Above: Marion Mahony Griffin, one of the first licensed female architects in the world. Image courtesy Parlour/National Library of Australia PIC/9929/2046.
Parlour has announced the launch of Marion’s List, a new public register for the women of Australian architecture and the built environment.
“We need never again accept the excuse, ‘We asked a woman, but she wasn’t available’,” says Parlour.
Marion’s List is a resource for those looking for expert commentary or input or seeking to involve a wider range of people in architecture’s public culture.
“We’ve had the idea since we set up Parlour in 2013, but it took a while to amake it happen,” says Parlour’s co-founder & editor, Justine Clark. “We were aware that there were many fantastic and knowledgeable women out there who were not being invited to participate in juries or public conversations about architecture and the built environment, and at the same time we saw far too many ‘manels’ (male-only panels), and juries and speaker series with few, if any, women. Beyond this, we also want to clearly demonstrate that architecture is a diverse field with many different people involved – we want to develop a richer and more nuanced picture of the profession and those involved in it.
“We have been drawing attention to the problem for some time, but we also wanted to play a positive, proactive role in changing that culture – to that end Marion’s List is an important resource for advocacy and change.”
Named in honour of Marion Mahony Griffin (1871–1961) – the Chicago architect who made a substantial contribution to Australian architecture – the list works to broaden the image of what an architect looks like and does, and introduces the myriad women active in Australian architecture and the built environment.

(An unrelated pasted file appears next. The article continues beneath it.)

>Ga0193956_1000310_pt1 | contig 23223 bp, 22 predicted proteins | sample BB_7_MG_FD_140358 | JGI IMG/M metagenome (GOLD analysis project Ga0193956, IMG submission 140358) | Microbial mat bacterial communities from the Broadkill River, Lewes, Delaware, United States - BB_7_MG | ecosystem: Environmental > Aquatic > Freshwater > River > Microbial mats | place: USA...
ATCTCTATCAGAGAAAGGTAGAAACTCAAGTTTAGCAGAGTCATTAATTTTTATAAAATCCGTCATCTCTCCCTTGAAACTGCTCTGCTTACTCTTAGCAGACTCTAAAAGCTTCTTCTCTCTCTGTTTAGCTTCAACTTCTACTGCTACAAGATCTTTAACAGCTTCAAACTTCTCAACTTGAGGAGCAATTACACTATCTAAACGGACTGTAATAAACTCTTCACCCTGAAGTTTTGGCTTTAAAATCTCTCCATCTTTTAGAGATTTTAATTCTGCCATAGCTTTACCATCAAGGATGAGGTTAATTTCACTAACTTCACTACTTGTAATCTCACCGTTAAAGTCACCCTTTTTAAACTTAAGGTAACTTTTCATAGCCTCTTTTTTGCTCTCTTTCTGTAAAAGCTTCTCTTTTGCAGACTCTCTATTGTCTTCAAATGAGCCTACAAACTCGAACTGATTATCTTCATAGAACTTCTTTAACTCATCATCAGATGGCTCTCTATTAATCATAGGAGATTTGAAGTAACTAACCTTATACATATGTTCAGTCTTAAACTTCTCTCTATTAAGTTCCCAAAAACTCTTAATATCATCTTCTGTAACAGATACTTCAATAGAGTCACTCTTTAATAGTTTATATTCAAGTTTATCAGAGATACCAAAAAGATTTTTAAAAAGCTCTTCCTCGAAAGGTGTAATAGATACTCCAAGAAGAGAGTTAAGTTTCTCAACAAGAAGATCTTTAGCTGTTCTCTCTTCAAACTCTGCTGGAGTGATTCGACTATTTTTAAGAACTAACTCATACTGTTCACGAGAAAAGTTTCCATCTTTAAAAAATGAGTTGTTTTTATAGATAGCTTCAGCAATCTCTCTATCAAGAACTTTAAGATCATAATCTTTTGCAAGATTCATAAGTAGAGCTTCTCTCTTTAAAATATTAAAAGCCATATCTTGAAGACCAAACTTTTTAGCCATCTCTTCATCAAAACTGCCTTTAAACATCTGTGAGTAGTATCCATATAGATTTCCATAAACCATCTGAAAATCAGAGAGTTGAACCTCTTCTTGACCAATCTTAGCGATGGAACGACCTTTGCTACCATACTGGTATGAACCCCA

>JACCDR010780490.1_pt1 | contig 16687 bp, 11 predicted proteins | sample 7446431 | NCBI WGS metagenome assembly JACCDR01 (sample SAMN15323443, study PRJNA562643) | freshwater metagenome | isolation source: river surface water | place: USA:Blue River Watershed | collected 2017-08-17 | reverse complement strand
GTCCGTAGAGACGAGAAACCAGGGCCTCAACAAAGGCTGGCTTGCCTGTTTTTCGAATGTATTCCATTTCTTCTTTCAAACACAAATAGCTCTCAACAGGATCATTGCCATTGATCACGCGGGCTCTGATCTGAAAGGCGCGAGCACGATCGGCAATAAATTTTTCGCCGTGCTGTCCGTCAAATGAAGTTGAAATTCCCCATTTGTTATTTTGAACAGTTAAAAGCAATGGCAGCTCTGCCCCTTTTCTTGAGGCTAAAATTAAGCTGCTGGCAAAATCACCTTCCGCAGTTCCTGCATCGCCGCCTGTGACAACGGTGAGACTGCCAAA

Griffin was one of the first licensed female architects in the world, and is celebrated by scholar Alice Friedman as a ‘builder of communities and connections’, a description that also perfectly encapsulates the work of Marion’s List, says Parlour.
Her and her husband, Walter Burley Griffin, are best known for winning the 1911 international competition to design Australia’s new federal capital, known now as Canberra. They embarked for Australia in 1914 and established an architectural practice in Melbourne and later Sydney. In Australia, the Griffins pioneered experiments in domesticity, communal living, building production and native landscaping.
While Marion has long been highly regarded as an architectural illustrator, twentieth century historians struggled to describe her contributions to the Griffins’ practice and architectural thought. She was often overlooked or marginalised. Marion faced many of the problems that continue to render female architects less visible in the public sphere; from misattribution of work, to the dominance of models of heroic, solo authorship, and the failure of many to see women as leaders.
Launched on December 1, 2016, the list has been growing daily, as more and more women upload their profile. Add yours today.